One of Woodhead’s former passengers reminisces with a reporter from Radio 4’s ‘You and Yours’.
A campaigner secures another signature on her petition.

Rail freight growth of almost 30% is expected over the next decade. It could double within 30 years. The government’s strategic plans envisage no relaying of old lines to meet this demand. Instead increased capacity will somehow be extracted from our existing network. Yet there’s a contrasting view at regional level. Recent transport studies have endorsed the need for more tracks across the Pennines, identifying Woodhead as the logical route.

The Northern Way is a collaboration of three development agencies. Its chair is Neville Chamberlain – bizarre but true. He reckons that “if the future use of the Woodhead Tunnels for rail is not assured, the need to construct a major new tunnel across the Pennines could thwart the ambition of a new higher speed line ever happening. Additional, faster capacity across the Pennines will be critical to the economic future of the North.” So the stakes are high then.

Chris Davies, who represents the North West of England in the European Parliament, accuses the UK government of lacking joined-up thinking. He rhetorically asked his Woodhead audience “just how far behind does this country have to go in infrastructure terms before Ministers start to plan for the future? The government seems to hope that this country’s transport problems will just go away. There’s no evidence that that’s going to happen.”

Chris Davies, the LibDem’s MEP for the North West of England, criticised the government’s lack of joined-up thinking.

For the National Grid, political handbagging has little relevance. It has been told by the Department for Transport that the tunnels are surplus to requirements. On that basis, it’s taken the financially sound decision to put a discarded resource to good use. Environmentalists support recycling, don’t they?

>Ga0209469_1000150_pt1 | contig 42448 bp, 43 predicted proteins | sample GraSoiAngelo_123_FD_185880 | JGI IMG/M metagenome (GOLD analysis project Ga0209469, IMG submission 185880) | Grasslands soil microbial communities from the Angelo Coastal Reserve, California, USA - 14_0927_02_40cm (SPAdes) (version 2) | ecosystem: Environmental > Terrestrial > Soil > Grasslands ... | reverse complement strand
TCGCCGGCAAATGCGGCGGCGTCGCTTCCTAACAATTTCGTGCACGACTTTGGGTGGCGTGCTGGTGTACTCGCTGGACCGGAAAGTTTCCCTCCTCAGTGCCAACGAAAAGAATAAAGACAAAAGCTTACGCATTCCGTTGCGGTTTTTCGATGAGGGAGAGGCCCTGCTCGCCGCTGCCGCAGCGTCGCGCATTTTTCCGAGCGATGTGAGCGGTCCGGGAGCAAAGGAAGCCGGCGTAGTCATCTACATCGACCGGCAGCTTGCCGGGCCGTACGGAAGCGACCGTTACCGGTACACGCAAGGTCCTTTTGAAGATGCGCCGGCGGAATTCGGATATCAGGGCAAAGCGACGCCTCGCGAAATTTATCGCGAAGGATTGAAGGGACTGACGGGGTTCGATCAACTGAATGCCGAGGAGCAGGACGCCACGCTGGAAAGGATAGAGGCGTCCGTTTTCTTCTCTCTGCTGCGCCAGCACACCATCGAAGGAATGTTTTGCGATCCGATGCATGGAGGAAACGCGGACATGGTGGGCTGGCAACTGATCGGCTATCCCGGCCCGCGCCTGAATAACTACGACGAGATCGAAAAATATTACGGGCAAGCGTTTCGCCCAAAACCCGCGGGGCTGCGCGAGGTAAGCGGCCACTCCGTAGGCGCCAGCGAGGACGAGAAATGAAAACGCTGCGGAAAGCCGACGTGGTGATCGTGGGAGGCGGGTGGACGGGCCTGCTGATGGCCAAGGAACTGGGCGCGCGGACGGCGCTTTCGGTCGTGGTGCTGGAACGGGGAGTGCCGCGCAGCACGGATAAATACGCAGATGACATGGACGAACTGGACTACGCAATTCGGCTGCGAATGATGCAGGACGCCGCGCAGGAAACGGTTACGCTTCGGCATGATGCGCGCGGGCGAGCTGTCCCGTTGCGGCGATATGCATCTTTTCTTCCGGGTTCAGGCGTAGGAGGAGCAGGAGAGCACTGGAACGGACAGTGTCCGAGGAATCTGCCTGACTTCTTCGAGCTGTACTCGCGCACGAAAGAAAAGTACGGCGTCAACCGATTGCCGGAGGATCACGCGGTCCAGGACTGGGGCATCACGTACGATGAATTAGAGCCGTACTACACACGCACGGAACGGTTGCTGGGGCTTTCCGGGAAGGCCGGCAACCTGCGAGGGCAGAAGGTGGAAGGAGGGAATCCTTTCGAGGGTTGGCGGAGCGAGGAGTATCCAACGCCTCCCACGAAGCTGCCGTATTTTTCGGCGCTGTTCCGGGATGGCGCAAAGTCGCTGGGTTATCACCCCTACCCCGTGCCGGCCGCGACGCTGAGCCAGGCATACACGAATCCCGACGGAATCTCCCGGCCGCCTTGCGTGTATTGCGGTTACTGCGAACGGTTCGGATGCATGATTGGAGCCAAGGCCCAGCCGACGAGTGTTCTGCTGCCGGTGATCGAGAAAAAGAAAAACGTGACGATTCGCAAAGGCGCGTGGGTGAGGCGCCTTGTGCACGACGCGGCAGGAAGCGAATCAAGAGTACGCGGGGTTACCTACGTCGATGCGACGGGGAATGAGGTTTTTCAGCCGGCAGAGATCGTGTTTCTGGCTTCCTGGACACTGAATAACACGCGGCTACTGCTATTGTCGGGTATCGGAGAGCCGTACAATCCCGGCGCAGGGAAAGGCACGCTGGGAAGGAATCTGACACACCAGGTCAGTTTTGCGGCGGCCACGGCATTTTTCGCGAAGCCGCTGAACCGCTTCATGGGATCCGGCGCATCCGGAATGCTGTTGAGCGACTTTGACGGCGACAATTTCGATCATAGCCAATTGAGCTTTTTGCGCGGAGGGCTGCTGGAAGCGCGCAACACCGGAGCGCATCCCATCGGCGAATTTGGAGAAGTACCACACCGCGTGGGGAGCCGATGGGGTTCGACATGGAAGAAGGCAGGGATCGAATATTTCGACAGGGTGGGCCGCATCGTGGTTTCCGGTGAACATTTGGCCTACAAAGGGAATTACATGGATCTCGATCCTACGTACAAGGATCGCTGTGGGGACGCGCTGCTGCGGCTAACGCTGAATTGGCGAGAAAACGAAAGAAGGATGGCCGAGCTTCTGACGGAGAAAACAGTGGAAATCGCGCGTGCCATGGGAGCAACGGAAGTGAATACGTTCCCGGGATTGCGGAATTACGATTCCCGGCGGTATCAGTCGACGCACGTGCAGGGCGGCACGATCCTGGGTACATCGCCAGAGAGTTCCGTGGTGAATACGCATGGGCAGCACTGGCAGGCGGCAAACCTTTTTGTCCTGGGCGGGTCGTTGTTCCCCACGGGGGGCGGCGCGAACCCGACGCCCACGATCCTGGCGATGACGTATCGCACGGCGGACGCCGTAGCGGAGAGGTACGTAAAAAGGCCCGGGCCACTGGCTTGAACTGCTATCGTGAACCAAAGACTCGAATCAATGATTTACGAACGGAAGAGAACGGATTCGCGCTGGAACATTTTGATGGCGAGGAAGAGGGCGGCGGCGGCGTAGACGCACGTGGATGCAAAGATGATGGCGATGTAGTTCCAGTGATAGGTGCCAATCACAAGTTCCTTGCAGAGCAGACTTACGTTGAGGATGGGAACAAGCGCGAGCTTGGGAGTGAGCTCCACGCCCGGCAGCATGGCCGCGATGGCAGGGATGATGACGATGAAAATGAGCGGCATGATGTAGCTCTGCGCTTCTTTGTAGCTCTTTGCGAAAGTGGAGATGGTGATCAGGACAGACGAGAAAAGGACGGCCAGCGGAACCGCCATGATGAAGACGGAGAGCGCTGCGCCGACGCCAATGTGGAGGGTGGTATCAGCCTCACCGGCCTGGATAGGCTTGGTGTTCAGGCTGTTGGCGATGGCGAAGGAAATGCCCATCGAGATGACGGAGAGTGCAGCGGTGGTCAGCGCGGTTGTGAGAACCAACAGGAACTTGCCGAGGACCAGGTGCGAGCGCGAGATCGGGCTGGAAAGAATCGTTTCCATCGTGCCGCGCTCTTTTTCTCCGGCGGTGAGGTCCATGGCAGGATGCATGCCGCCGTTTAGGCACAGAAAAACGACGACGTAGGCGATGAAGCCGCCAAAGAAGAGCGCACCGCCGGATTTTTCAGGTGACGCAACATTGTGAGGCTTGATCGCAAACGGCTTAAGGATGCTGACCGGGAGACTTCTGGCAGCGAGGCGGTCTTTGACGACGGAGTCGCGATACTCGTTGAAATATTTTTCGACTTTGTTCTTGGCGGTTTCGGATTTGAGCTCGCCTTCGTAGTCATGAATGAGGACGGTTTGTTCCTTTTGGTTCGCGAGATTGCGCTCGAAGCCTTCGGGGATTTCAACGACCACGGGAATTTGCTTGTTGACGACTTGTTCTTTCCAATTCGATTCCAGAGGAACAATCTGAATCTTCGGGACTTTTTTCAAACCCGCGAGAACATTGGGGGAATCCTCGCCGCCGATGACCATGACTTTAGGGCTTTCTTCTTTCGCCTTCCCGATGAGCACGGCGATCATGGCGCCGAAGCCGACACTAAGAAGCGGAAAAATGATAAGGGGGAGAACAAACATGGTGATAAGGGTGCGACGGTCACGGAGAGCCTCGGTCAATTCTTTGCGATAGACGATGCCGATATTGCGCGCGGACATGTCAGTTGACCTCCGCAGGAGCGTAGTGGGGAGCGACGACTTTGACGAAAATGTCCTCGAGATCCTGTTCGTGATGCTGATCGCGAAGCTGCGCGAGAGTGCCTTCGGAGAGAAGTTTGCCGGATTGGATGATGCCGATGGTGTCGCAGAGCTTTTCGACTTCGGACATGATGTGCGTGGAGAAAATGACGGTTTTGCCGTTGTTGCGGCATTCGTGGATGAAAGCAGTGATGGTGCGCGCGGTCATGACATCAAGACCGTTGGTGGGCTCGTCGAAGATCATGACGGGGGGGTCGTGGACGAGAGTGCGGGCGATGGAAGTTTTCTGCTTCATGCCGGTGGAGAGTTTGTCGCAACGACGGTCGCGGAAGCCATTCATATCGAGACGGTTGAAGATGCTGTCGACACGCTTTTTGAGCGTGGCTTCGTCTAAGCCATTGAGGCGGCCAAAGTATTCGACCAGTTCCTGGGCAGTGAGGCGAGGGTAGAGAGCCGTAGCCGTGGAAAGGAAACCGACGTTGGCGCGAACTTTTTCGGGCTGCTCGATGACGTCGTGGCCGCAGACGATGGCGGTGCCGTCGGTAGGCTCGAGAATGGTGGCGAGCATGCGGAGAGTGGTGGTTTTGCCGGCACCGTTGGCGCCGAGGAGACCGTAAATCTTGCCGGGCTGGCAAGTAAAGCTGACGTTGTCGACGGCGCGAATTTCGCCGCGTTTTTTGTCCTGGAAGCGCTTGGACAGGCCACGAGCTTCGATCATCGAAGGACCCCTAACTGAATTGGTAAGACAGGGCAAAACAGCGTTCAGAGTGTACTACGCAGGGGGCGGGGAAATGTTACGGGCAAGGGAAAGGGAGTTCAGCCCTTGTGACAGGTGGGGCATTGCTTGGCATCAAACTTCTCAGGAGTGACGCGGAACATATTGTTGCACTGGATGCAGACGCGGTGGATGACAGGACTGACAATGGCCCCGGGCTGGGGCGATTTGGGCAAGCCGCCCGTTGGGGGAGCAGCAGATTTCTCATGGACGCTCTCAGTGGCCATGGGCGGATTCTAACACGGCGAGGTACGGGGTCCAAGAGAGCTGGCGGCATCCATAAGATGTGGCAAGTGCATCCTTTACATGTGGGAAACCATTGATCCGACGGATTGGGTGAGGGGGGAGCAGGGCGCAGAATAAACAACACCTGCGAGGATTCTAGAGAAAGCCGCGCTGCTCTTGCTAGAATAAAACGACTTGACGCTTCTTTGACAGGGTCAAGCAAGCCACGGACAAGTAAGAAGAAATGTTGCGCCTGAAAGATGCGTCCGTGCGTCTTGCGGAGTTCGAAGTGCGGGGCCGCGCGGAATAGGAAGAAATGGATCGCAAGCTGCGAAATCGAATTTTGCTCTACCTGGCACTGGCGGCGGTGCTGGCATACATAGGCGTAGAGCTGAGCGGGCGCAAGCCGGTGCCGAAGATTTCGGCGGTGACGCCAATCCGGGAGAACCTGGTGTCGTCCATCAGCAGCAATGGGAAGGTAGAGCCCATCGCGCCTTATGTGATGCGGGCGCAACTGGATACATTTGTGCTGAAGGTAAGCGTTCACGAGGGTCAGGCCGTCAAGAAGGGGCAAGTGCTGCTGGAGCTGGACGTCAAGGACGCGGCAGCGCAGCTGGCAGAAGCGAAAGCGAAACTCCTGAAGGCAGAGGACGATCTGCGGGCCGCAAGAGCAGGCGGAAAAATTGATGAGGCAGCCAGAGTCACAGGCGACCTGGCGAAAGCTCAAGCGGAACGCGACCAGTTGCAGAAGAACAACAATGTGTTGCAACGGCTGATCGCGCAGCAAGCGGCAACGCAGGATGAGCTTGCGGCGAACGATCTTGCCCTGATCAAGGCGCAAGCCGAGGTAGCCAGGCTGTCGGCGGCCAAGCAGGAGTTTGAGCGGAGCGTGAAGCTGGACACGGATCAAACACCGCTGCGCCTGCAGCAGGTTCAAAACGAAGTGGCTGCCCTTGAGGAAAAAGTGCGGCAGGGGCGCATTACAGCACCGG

Which is why the protestors’ argument is not really with NG. They insist that “With competing demands for use of the tunnel, there must be a full appraisal of its future and an informed decision as to its most sustainable use for the 21st Century. To date there has not been an open, full dialogue with all appropriate stakeholders such as regional planners, the rail industry and its operators, and local people. We are calling for this to happen.”

Their campaign is building a head of steam. An Early Day Motion calling on the government to “prevent this strategic route being lost forever” has attracted the backing of 55 MPs. Local councils, Passenger Transport Executives and several green groups have also answered the call to arms.

During January, site offices and a security post were set up at Dunford Bridge, Woodhead’s eastern end.

This amassed muscle is causing Ruth Kelly to reach for her paracetamol but can it force NG into an eleventh hour retreat? Time will tell. Whatever the outcome, it would be a victory for common sense if this skirmish spawned a national strategy to assess and, where appropriate, protect the footprints of our retired network.

A South Yorkshire colliery recently rose from the dead courtesy of a 300% increase in wholesale coal prices. Who would have bet on pits being reopened 20 years ago? The fact is that we don’t know what the future holds or just how valuable our abandoned railway assets might yet become. It’s time the blinkers came off.